# The Banach-Mazur Game

A topological space $X$ is said to be a Baire space if for every countable family $\left\{U_0,U_1,U_2,\cdots \right\}$ of open and dense subsets of $X$, the intersection $\bigcap \limits_{n=0}^\infty U_n$ is dense in $X$ (equivalently if every nonempty open subset of $X$ is of second category in $X$). By the Baire category theorem, every complete metric space is a Baire space. The Baire property (i.e. being a Baire space) can be characterized using the Banach-Mazur game, which is the focus of this post.

Baire category theorem and Baire spaces are discussed in this previous post. We define the Banach-Mazur game and show how this game is related to the Baire property. We also define some completeness properties stronger than the Baire property using this game. For a survey on Baire spaces, see [4]. For more information about the Banach-Mazur game, see [1]. Good references for basic topological terms are [3] and [5]. All topological spaces are assumed to be at least Hausdorff.

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The Banach-Mazur Game

The Banach-Mazur game is a two-person game played on a topological space. Let $X$ be a space. There are two players, $\alpha$ and $\beta$. They take turn choosing nested decreasing nonempty open subsets of $X$ as follows. The player $\beta$ goes first by choosing a nonempty open subset $U_0$ of $X$. The player $\alpha$ then chooses a nonempty open subset $V_0 \subset U_0$. At the nth play where $n \ge 1$, $\beta$ chooses an open set $U_n \subset V_{n-1}$ and $\alpha$ chooses an open set $V_n \subset U_n$. The player $\alpha$ wins if $\bigcap \limits_{n=0}^\infty V_n \ne \varnothing$. Otherwise the player $\beta$ wins.

If the players in the game described above make the moves $U_0,V_0,U_1,V_1,U_2,V_2,\cdots$, then this sequence of open sets is said to be a play of the game.

The Banach-Mazur game, as described above, is denoted by $BM(X,\beta)$. In this game, the player $\beta$ makes the first move. If we modify the game by letting $\alpha$ making the first move, we denote this new game by $BM(X,\alpha)$. In either version, the goal of player $\beta$ is to reach an empty intersection of the chosen open sets while player $\alpha$ wants the chosen open sets to have nonempty intersection.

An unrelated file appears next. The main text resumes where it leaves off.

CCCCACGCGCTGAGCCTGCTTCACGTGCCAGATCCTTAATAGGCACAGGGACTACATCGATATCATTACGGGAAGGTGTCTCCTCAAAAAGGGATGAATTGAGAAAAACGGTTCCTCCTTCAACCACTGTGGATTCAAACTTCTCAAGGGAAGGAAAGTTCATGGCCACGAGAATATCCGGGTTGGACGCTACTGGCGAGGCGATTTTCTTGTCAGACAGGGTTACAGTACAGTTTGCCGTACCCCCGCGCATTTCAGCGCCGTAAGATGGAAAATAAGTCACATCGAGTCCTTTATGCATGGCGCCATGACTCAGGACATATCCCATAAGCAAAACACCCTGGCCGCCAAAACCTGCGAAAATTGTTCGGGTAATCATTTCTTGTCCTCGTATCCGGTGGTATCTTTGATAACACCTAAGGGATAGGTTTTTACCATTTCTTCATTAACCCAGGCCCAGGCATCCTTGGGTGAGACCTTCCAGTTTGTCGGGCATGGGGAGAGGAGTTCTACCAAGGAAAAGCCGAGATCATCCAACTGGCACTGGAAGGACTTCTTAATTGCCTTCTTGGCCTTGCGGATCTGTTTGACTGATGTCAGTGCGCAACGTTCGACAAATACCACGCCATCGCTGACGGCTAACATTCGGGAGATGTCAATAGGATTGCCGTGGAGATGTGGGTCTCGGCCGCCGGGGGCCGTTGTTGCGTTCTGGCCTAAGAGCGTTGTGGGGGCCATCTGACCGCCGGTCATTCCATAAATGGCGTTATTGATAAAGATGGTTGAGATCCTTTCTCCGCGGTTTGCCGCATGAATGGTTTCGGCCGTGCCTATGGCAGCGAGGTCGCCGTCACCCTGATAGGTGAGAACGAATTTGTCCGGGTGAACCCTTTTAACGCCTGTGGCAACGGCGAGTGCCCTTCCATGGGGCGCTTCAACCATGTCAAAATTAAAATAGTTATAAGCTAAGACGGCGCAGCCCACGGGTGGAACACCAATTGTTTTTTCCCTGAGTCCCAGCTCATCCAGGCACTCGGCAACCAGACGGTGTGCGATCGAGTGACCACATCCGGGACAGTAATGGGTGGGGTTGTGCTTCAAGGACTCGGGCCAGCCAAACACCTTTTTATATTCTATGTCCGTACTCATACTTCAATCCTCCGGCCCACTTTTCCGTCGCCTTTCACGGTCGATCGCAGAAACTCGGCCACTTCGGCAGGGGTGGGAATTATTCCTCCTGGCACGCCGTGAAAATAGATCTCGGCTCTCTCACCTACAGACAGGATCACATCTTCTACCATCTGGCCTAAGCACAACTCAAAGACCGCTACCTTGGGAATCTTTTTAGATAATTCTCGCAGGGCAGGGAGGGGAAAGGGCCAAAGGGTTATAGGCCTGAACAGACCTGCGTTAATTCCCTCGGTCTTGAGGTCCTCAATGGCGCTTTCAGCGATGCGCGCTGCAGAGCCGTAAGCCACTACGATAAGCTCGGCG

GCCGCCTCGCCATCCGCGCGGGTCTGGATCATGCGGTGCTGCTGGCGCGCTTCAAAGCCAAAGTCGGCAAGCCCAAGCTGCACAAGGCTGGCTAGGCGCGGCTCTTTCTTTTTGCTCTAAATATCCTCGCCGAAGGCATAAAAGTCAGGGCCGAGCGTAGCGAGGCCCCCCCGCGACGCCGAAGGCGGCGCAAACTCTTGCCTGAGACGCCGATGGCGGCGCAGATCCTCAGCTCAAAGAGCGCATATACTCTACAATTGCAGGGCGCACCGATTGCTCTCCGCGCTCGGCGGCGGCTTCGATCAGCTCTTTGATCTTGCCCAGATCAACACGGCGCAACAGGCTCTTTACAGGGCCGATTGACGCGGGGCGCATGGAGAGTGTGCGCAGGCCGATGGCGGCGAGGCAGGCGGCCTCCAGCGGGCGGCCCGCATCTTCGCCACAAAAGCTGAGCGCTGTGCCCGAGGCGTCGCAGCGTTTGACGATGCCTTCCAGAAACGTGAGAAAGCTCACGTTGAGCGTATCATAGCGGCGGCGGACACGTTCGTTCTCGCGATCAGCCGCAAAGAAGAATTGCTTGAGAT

Before relating the Banach-Mazur game to Baire spaces, we give a remark about topological games. For any two-person game played on a topological space, we are interested in the following question.

• Can a player, by making his/her moves judiciously, insure that he/she will always win no matter what moves the other player makes?

If the answer to this question is yes, then the player in question is said to have a winning strategy. For an illustration, consider a space $X$ that is of first category in itself, so that $X=\bigcup \limits_{n=0}^\infty X_n$ where each $X_n$ is nowhere dense in $X$. Then player $\beta$ has a winning strategy in the Banach-Mazur game $BM(X,\beta)$. The player $\beta$ always wins the game by making his/her nth play $U_n \subset V_{n-1} - \overline{X_n}$.

In general, a strategy for a player in a game is a rule that specifies what moves he/she will make in every possible situation. In other words, a strategy for a player is a function whose domain is the set of all partial plays of the game, and this function tells the player what the next move should be. A winning strategy for a player is a strategy such that this player always wins if that player makes his/her moves using this strategy. A strategy for a player in a game is not a winning strategy if of all the plays of the game resulting from using this strategy, there is at least one specific play of the game resulting in a win for the other player.

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Strategies in the Banach-Mazur Game

With the above discussion in mind, let us discuss the strategies in the Banach-Mazur game. We show that the strategies in this game code a great amount of information about the topological space in which the game is played.

First we discuss strategies for player $\beta$ in the game $BM(X,\beta)$. A strategy for player $\beta$ is a function $\sigma$ such that $U_0=\sigma(\varnothing)$ (the first move) and for each partial play of the game ($n \ge 1$)

$\displaystyle (*) \ \ \ \ \ \ U_0,V_0,U_1,V_1,\cdots,U_{n-1},V_{n-1}$,

$U_n=\sigma(U_0,V_0,U_1,V_1,\cdots,U_{n-1},V_{n-1})$ is a nonempty open set such that $U_n \subset V_{n-1}$. If player $\beta$ makes all his/her moves using the strategy $\sigma$, then the strategy $\sigma$ for player $\beta$ contains information on all moves of $\beta$. We adopt the convention that a strategy for a player in a game depends only on the moves of the other player. Thus for the partial play of the Banach-Mazur game denoted by $(*)$ above, $U_n=\sigma(V_0,V_1,\cdots,V_{n-1})$.